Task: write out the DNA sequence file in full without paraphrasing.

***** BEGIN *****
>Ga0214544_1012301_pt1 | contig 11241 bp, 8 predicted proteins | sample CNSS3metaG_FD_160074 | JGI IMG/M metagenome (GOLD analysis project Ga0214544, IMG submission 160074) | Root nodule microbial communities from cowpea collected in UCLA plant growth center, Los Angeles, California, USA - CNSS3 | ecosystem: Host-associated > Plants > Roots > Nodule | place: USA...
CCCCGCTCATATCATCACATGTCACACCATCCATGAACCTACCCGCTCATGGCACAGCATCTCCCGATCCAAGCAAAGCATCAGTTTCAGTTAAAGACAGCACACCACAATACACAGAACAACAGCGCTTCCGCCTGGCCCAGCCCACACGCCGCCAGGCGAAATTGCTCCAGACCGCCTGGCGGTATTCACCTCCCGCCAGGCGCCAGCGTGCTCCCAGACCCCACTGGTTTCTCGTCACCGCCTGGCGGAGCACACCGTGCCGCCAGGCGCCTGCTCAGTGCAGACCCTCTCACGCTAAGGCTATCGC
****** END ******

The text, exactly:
>Ga0214544_1012301_pt1 | contig 11241 bp, 8 predicted proteins | sample CNSS3metaG_FD_160074 | JGI IMG/M metagenome (GOLD analysis project Ga0214544, IMG submission 160074) | Root nodule microbial communities from cowpea collected in UCLA plant growth center, Los Angeles, California, USA - CNSS3 | ecosystem: Host-associated > Plants > Roots > Nodule | place: USA...
CCCCGCTCATATCATCACATGTCACACCATCCATGAACCTACCCGCTCATGGCACAGCATCTCCCGATCCAAGCAAAGCATCAGTTTCAGTTAAAGACAGCACACCACAATACACAGAACAACAGCGCTTCCGCCTGGCCCAGCCCACACGCCGCCAGGCGAAATTGCTCCAGACCGCCTGGCGGTATTCACCTCCCGCCAGGCGCCAGCGTGCTCCCAGACCCCACTGGTTTCTCGTCACCGCCTGGCGGAGCACACCGTGCCGCCAGGCGCCTGCTCAGTGCAGACCCTCTCACGCTAAGGCTATCGC